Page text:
I can’t help it. The Unnamed, novel by Joshua Ferris, has clasped its jaws around me. Here’s a long-ass quote from the novel, which I struggled not to include in my review, because that would be so pushing it. But yeah, I hereby push:
Maybe he had two kids, maybe he abused cocaine in club stalls—she didn’t know the first thing about him. It only made her want him more. She kept desire down and kept it down because of vows and obligations and an entire moral structure that could not collapse at the sight of one man in a grocery store, but it had collapsed.
She couldn’t recall the last time a person affected her so painfully. He turned to her and she quickly lost her nerve and faced the meat again. She turned back eventually. He was still looking. He smiled at her. It wasn’t one of those firm-lipped hellos with a polite little nod. It was a smile with locked eyes. He was flirting. She wanted to cry out. She wanted to wrap his tie around her hand. She wanted contact information.
What was it? Something encoded in her genes? Something reaching all the way back to the primates? The body talking. She disliked it intensely. The man’s smile was a totally negating force. It stirred complete abandon in her. It tapped into what was reckless and selfish. She saw herself stealing out of the store with him and getting into a different car and being driven past the car she shared with Tim where he sat in the passenger seat with his eyes closed, listening to public radio. A different life, a totally different life. How easy it would be. They would arrive at the man’s place and she would never leave. Give him to me and I will change. I will see the point again. I will discern the code. I will laugh into the pillow at my unbelievable luck. I will inhabit a bed for hours with a fullness I thought gone forever. I will not look at anything as a chore again. I will smile unprompted. I will be in love. I will have boundless energy. I will not complain. Get me out of my life and I will wax again. I’ll make trips to boutiques in SoHo and pick out garter belts and babydolls, and as the clerk wraps them in tissue, it will take every possible restraint not to cry out with happiness.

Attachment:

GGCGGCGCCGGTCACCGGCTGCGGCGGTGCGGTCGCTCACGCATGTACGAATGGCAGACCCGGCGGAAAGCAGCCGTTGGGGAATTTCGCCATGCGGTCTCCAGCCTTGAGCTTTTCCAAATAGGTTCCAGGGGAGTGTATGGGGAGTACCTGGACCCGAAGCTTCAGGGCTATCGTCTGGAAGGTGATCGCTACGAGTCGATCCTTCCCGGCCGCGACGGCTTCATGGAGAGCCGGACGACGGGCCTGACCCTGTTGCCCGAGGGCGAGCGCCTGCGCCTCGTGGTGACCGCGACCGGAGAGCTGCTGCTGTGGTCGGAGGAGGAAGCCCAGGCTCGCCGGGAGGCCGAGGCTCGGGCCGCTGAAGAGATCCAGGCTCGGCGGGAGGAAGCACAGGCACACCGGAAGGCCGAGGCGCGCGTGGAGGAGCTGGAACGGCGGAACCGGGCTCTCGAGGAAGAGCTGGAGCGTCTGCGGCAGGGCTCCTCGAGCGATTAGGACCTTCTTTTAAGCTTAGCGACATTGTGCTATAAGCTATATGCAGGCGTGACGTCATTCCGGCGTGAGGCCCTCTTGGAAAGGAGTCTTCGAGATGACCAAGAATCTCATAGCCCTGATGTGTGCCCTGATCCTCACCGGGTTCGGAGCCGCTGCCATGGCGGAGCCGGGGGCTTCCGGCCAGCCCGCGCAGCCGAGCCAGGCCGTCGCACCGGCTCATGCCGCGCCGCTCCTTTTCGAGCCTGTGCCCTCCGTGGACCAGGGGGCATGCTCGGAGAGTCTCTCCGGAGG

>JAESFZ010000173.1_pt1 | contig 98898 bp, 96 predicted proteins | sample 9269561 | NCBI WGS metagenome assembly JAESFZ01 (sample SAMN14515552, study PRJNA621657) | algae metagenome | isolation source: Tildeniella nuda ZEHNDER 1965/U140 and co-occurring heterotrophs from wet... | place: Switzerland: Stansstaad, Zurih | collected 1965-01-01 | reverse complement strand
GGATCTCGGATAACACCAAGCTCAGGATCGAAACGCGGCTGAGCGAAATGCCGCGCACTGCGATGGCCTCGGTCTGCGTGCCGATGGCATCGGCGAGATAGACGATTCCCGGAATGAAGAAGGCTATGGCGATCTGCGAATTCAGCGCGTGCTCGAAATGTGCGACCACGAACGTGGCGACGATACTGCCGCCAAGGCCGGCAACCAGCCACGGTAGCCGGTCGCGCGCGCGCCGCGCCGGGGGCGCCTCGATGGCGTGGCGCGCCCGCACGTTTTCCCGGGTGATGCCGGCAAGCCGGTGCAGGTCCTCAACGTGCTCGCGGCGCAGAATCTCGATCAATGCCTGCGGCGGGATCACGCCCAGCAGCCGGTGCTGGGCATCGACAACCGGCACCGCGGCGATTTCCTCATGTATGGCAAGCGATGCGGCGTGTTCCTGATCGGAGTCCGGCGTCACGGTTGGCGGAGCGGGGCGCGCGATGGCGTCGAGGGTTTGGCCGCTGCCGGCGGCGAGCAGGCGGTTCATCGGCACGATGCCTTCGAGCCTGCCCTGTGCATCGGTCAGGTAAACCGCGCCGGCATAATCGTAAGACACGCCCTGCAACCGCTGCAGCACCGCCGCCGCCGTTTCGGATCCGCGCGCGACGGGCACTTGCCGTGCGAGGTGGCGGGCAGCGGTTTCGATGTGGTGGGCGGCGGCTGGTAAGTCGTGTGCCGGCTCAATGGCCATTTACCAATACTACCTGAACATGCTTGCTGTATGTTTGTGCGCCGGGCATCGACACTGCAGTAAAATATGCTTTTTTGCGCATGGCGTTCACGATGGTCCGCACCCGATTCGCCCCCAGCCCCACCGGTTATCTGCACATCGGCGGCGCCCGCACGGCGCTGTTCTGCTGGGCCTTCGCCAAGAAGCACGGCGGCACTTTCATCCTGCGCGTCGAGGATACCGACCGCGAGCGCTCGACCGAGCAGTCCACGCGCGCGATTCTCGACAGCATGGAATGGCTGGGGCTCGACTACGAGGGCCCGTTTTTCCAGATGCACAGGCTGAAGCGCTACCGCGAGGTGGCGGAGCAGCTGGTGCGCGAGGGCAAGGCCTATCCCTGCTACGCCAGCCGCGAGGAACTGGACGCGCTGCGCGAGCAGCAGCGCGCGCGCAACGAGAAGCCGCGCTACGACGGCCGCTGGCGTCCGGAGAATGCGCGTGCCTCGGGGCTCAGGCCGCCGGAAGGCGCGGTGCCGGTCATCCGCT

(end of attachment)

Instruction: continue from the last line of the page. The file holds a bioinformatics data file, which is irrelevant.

The calls in the middle of the night, the long car rides out to God knows where. The worry, the frustration, the uncertainty, the sacrifice. Let Becka pick him up from now on. Make him take cabs.
You know that whole splintering of selves bit? The distance between what we must do, and what we have to do; what is Right, and what is But I Want This So Bad? Jane Farnsworth is all over that, lemme tell you. Me, I like to splinter once in a while. Like now. I’m supposed to be neck-deep in work; but I rise from the mulch and the occasional candy wrapper to blog. Da-dum! Happy day, y’all.